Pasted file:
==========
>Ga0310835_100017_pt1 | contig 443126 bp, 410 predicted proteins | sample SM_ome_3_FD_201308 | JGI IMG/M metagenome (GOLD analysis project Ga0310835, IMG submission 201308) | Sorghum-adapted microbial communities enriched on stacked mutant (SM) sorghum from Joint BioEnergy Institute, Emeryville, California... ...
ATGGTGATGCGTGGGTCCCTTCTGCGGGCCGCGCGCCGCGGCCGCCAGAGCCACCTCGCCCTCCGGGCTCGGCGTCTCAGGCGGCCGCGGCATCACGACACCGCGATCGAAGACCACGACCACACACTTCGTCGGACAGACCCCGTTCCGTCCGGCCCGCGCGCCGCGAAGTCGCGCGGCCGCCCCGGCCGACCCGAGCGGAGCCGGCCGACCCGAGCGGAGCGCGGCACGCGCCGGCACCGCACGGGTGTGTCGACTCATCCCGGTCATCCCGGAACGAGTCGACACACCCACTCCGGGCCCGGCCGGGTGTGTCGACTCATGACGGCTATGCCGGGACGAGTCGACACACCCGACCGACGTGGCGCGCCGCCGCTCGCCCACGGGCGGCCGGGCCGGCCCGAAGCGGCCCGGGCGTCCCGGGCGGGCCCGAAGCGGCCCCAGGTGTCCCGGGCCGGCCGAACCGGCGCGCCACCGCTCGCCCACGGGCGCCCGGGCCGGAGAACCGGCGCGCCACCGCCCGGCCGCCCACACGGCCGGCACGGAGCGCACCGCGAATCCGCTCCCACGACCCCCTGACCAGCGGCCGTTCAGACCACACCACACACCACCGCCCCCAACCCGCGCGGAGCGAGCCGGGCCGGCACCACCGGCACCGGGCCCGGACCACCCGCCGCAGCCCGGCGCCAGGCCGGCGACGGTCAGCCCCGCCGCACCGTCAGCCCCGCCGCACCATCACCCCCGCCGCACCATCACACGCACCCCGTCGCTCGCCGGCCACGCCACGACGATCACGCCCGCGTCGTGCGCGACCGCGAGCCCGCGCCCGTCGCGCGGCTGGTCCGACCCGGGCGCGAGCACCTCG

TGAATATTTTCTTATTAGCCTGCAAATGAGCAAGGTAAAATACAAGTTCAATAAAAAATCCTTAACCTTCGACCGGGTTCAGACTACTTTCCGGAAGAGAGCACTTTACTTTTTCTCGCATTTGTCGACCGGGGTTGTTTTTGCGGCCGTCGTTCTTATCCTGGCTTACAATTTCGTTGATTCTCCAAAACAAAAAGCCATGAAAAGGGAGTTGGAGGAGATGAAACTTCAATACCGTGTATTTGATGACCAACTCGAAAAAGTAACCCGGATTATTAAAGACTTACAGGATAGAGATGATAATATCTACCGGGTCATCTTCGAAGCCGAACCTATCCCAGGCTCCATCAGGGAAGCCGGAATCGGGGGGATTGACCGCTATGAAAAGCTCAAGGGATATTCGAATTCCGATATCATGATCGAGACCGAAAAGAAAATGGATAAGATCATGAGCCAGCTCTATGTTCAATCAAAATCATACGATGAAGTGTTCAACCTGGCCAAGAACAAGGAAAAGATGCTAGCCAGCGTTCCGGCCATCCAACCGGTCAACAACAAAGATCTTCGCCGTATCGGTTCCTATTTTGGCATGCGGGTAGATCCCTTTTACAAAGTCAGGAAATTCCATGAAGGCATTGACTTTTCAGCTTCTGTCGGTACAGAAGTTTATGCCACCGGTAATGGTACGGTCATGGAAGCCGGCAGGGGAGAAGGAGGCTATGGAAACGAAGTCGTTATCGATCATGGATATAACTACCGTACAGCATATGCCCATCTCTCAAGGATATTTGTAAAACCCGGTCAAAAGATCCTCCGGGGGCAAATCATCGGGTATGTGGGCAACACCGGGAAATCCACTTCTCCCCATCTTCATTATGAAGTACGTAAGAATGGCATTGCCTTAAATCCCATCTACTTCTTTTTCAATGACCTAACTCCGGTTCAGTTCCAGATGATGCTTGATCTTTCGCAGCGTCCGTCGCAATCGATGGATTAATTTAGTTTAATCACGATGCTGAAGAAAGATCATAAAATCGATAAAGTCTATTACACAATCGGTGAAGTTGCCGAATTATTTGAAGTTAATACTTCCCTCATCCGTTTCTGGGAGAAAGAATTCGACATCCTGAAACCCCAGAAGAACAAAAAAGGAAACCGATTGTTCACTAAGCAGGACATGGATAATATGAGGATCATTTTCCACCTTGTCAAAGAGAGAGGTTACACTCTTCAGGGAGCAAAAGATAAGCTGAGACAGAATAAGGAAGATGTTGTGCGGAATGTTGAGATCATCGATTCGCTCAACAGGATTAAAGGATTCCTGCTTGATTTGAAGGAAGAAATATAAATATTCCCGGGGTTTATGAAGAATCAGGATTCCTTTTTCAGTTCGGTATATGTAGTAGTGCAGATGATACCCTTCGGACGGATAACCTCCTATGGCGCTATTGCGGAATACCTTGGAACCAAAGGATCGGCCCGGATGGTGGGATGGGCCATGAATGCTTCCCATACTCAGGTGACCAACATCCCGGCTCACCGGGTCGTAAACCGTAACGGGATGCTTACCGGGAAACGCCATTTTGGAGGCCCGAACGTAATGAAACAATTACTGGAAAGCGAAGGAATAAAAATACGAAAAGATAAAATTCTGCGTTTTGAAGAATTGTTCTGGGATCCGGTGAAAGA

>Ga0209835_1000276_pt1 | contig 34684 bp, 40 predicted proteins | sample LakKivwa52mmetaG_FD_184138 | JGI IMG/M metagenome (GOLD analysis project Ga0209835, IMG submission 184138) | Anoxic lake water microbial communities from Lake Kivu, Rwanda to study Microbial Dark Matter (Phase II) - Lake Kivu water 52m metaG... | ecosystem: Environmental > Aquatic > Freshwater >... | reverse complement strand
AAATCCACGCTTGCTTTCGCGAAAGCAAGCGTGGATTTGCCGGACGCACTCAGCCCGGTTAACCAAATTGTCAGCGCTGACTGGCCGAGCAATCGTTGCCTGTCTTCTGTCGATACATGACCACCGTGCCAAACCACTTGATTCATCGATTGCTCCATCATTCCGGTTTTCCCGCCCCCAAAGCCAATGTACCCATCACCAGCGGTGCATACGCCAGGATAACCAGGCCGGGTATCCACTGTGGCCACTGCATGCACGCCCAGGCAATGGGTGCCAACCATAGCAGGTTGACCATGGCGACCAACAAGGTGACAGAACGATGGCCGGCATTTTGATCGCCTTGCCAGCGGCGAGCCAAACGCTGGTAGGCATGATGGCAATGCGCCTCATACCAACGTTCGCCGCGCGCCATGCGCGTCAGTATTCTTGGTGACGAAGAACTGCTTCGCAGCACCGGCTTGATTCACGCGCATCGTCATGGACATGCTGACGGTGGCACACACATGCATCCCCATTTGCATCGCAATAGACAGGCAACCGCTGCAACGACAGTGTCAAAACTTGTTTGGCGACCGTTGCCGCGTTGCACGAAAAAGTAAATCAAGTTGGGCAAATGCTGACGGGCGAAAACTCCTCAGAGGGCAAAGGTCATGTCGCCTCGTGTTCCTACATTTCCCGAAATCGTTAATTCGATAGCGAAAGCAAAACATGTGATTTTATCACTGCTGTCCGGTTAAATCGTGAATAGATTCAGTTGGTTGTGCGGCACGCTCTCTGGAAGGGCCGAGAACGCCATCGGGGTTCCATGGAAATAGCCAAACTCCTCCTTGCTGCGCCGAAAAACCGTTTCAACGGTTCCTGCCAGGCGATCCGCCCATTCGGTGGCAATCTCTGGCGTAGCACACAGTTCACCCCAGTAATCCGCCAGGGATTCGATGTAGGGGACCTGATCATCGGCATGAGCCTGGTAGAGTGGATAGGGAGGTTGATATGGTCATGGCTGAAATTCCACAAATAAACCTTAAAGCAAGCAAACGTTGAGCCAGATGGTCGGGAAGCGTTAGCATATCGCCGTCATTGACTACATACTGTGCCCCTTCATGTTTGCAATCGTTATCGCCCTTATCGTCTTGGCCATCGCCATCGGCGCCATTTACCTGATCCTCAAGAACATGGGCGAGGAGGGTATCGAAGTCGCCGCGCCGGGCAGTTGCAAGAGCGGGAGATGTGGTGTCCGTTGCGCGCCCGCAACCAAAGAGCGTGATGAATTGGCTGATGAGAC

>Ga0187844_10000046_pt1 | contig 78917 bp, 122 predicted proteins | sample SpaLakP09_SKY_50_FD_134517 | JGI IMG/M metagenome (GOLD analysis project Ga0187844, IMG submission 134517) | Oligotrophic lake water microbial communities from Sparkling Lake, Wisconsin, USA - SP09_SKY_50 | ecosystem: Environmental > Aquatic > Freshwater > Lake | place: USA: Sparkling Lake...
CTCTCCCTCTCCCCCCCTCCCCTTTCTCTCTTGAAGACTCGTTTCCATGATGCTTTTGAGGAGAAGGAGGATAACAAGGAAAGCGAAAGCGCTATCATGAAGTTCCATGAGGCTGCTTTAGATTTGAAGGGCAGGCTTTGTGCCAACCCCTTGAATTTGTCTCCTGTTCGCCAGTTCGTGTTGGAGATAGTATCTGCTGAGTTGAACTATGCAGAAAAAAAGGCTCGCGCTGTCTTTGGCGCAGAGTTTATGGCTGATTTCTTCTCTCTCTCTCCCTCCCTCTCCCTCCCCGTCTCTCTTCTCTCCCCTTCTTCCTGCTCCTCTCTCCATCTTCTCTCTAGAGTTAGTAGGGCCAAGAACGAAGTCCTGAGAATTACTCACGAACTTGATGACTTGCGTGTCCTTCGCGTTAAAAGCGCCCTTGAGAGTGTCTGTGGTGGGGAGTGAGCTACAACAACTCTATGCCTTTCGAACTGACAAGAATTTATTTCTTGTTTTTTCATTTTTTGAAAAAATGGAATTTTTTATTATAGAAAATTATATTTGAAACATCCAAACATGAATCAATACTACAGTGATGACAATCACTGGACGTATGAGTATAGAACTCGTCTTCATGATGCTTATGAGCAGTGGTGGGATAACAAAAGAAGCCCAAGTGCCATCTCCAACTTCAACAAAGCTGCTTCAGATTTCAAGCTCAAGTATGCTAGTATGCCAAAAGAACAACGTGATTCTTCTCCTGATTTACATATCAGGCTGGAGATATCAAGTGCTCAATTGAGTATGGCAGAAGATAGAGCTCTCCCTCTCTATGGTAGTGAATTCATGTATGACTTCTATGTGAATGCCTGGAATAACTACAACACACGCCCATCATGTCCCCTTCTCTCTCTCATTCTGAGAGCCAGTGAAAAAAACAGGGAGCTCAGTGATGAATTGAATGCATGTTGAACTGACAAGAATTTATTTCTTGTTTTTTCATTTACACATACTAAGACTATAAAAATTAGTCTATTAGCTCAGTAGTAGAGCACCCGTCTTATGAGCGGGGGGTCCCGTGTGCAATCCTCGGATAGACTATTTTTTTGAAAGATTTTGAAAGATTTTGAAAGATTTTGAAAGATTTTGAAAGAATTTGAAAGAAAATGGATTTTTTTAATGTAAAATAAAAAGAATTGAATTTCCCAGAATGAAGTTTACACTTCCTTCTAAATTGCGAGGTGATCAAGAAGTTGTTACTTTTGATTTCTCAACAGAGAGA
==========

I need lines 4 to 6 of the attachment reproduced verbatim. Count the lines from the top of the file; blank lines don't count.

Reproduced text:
>Ga0209835_1000276_pt1 | contig 34684 bp, 40 predicted proteins | sample LakKivwa52mmetaG_FD_184138 | JGI IMG/M metagenome (GOLD analysis project Ga0209835, IMG submission 184138) | Anoxic lake water microbial communities from Lake Kivu, Rwanda to study Microbial Dark Matter (Phase II) - Lake Kivu water 52m metaG... | ecosystem: Environmental > Aquatic > Freshwater >... | reverse complement strand
AAATCCACGCTTGCTTTCGCGAAAGCAAGCGTGGATTTGCCGGACGCACTCAGCCCGGTTAACCAAATTGTCAGCGCTGACTGGCCGAGCAATCGTTGCCTGTCTTCTGTCGATACATGACCACCGTGCCAAACCACTTGATTCATCGATTGCTCCATCATTCCGGTTTTCCCGCCCCCAAAGCCAATGTACCCATCACCAGCGGTGCATACGCCAGGATAACCAGGCCGGGTATCCACTGTGGCCACTGCATGCACGCCCAGGCAATGGGTGCCAACCATAGCAGGTTGACCATGGCGACCAACAAGGTGACAGAACGATGGCCGGCATTTTGATCGCCTTGCCAGCGGCGAGCCAAACGCTGGTAGGCATGATGGCAATGCGCCTCATACCAACGTTCGCCGCGCGCCATGCGCGTCAGTATTCTTGGTGACGAAGAACTGCTTCGCAGCACCGGCTTGATTCACGCGCATCGTCATGGACATGCTGACGGTGGCACACACATGCATCCCCATTTGCATCGCAATAGACAGGCAACCGCTGCAACGACAGTGTCAAAACTTGTTTGGCGACCGTTGCCGCGTTGCACGAAAAAGTAAATCAAGTTGGGCAAATGCTGACGGGCGAAAACTCCTCAGAGGGCAAAGGTCATGTCGCCTCGTGTTCCTACATTTCCCGAAATCGTTAATTCGATAGCGAAAGCAAAACATGTGATTTTATCACTGCTGTCCGGTTAAATCGTGAATAGATTCAGTTGGTTGTGCGGCACGCTCTCTGGAAGGGCCGAGAACGCCATCGGGGTTCCATGGAAATAGCCAAACTCCTCCTTGCTGCGCCGAAAAACCGTTTCAACGGTTCCTGCCAGGCGATCCGCCCATTCGGTGGCAATCTCTGGCGTAGCACACAGTTCACCCCAGTAATCCGCCAGGGATTCGATGTAGGGGACCTGATCATCGGCATGAGCCTGGTAGAGTGGATAGGGAGGTTGATATGGTCATGGCTGAAATTCCACAAATAAACCTTAAAGCAAGCAAACGTTGAGCCAGATGGTCGGGAAGCGTTAGCATATCGCCGTCATTGACTACATACTGTGCCCCTTCATGTTTGCAATCGTTATCGCCCTTATCGTCTTGGCCATCGCCATCGGCGCCATTTACCTGATCCTCAAGAACATGGGCGAGGAGGGTATCGAAGTCGCCGCGCCGGGCAGTTGCAAGAGCGGGAGATGTGGTGTCCGTTGCGCGCCCGCAACCAAAGAGCGTGATGAATTGGCTGATGAGAC

>Ga0187844_10000046_pt1 | contig 78917 bp, 122 predicted proteins | sample SpaLakP09_SKY_50_FD_134517 | JGI IMG/M metagenome (GOLD analysis project Ga0187844, IMG submission 134517) | Oligotrophic lake water microbial communities from Sparkling Lake, Wisconsin, USA - SP09_SKY_50 | ecosystem: Environmental > Aquatic > Freshwater > Lake | place: USA: Sparkling Lake...